I was struck by the visual effect of a military thermal camera used in a video installation by an Irish artist Richard Mosse and cinematographer Trevor Tweeten. It anonimised and dehumanised the victims of Syrian crisis even further, stripping them of their individuality, presenting them as bodies and numbers in cold monochrome. Yet it also brought their aliveness out in an incomparable way. Sensitive to heat, this heavy-weight camera accentuates or invades the spirit of life and conflict more than any other technique could. Shots taken from great distances let us, the Western Audience, surveil the movements of people and events unfolding on the shores thousands of kilometers away from us.
mirror foil, wooden frame substructure, vibration system 200x356cm
“Lose yourself in teamLab’s immersive lightworks. Outside on solid ground, real-world Japan takes some adjusting to. It’s quite easy to leave your mind behind amid the make-believe, where time, space and worry are dropped and imagination roams free” – Elly Parsons, Wallpaper Read More
Dawn Chorus, 2007, is a multi-screen film installation and presents 19 individuals using their own voices to recreate birdsong in everyday locations which is an accurate copy of the birdsong dawn chorus recorded in Northumberland, England. After recording the birds with multiple microphones, the individual birdsongs were slowed down to last approximately 16 times as long, which enabled the participants to imitate them, while being filmed. The films were then speeded back up to reach the true pitch of the birds, uncannily evoking similarities between bird and human vocal abilities and behaviour.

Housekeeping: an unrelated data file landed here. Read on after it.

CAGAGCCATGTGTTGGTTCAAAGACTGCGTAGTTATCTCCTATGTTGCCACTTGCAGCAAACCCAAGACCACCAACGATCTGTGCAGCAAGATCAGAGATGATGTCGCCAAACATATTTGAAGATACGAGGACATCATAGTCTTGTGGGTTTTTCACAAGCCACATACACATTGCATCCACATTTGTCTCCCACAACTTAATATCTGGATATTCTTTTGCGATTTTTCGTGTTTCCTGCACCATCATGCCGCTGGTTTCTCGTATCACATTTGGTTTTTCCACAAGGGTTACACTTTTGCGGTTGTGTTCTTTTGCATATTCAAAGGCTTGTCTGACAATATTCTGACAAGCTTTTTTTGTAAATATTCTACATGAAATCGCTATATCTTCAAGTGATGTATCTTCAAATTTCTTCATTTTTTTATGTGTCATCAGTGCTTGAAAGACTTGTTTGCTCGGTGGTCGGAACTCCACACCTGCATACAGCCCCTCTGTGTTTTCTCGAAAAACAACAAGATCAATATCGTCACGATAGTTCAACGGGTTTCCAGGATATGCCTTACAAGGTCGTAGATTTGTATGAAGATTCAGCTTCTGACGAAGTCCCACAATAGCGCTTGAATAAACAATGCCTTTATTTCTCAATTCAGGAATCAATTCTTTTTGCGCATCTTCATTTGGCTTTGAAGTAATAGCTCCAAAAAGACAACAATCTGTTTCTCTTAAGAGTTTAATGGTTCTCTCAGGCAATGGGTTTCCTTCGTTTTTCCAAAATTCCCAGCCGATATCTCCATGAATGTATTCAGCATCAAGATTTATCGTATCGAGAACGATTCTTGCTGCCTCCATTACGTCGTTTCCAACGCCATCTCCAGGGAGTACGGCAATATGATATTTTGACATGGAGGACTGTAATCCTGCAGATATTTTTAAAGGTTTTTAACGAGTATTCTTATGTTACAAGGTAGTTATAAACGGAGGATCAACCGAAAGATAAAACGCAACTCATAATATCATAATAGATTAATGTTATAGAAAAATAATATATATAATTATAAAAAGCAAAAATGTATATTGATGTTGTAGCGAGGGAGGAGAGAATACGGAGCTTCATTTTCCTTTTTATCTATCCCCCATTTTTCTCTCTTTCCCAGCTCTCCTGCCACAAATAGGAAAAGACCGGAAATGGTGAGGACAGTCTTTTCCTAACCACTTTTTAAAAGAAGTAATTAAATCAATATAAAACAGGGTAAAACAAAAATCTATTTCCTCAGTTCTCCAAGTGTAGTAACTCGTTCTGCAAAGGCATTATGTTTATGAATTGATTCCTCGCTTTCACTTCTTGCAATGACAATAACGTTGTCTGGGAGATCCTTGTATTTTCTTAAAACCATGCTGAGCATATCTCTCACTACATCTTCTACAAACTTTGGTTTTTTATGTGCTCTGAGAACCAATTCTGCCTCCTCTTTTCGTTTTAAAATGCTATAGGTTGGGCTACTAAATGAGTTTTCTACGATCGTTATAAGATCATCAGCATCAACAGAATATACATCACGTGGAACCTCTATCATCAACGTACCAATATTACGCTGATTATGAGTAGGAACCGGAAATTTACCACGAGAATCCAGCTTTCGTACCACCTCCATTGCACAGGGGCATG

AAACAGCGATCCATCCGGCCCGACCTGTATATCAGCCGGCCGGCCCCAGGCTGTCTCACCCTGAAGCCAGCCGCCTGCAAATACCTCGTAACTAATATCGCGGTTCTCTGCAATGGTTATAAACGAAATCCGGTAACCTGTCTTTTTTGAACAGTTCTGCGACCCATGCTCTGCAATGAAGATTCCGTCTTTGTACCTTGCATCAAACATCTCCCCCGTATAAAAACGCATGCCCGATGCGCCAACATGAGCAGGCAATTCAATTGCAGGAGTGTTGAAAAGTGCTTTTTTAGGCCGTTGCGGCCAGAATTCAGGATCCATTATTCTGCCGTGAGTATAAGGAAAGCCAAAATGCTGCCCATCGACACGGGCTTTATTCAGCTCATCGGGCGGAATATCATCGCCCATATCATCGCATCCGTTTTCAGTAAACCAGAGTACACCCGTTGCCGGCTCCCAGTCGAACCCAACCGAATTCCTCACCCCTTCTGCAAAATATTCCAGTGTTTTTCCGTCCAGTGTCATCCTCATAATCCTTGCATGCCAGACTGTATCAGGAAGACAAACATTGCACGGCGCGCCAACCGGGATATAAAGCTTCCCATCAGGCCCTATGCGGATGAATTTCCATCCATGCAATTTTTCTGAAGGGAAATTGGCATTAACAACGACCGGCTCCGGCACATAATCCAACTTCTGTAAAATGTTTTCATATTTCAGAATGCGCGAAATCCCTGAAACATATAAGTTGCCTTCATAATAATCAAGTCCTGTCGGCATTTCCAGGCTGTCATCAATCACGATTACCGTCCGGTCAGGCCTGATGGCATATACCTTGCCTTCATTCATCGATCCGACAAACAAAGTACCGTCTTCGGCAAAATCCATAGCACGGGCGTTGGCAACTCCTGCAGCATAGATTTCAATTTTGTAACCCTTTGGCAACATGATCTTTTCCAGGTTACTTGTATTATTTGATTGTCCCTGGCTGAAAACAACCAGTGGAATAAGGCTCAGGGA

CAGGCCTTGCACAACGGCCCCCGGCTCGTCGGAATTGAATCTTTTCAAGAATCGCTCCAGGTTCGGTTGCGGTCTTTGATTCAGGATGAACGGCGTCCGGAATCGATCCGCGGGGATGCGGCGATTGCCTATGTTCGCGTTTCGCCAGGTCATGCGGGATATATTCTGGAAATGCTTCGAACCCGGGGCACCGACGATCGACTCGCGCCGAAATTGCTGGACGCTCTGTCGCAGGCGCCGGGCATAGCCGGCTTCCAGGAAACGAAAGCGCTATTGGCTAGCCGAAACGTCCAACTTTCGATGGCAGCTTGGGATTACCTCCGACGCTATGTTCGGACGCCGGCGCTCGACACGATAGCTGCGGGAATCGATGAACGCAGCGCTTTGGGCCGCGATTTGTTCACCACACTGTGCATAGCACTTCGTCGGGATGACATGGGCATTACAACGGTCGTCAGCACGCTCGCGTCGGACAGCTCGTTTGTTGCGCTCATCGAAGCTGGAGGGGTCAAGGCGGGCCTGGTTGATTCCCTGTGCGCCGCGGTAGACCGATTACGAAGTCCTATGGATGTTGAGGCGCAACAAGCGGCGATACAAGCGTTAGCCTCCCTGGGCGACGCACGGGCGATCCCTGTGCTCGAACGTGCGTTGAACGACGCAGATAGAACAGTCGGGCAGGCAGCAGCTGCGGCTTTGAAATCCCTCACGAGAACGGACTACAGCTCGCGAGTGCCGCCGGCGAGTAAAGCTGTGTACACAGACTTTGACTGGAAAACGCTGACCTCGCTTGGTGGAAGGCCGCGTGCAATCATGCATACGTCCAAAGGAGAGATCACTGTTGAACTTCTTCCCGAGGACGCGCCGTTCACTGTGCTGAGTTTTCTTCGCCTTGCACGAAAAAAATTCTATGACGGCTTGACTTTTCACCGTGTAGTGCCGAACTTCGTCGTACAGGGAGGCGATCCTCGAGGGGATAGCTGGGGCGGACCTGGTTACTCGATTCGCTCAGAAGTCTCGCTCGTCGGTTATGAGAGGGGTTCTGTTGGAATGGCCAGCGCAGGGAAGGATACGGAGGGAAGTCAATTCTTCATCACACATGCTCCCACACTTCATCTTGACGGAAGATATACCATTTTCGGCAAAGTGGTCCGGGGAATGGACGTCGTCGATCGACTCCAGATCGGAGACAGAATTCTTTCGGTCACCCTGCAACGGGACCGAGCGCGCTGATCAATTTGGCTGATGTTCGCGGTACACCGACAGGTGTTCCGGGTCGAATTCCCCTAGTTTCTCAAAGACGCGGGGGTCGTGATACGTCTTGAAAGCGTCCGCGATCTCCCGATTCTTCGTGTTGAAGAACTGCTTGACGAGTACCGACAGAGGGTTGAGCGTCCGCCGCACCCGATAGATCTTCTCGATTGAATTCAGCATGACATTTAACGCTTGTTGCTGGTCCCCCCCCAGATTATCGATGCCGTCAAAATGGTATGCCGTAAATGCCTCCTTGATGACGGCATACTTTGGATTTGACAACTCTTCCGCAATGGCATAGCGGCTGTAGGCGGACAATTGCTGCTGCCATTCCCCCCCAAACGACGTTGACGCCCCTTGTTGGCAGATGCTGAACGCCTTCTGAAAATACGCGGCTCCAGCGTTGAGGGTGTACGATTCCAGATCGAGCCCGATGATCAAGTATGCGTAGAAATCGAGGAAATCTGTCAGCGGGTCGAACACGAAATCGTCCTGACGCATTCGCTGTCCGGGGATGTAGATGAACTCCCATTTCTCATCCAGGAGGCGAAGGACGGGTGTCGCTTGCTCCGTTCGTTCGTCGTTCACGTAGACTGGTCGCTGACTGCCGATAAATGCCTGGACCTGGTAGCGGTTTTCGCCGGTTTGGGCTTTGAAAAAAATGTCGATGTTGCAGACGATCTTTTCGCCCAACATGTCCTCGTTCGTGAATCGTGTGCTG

Wastelands is a contemporary Chinese art exhibition of installation, painting, sculpture and film presenting the works of eight artists who all have links to China. The exhibition explores the idea of ‘waste’ as a result of consumption through different landscapes and materials. Ranging from the ‘aesthetic debris’ in the work of Cai Yuan’s cardboard paintings installation to Cao Fei’s film ‘Haze and Fog’, a surreal and abject portrait of an excessively self-consuming Beijing in the form of a zombie movie. Featuring established artists such as the hugely significant figure of Ai Weiwei alongside artists with long-standing practices in the UK, it engages in themes around issues of neo-liberal ideologies, consumption, development and economies of culture.
The dying refugees . Every soul is a key to a better world..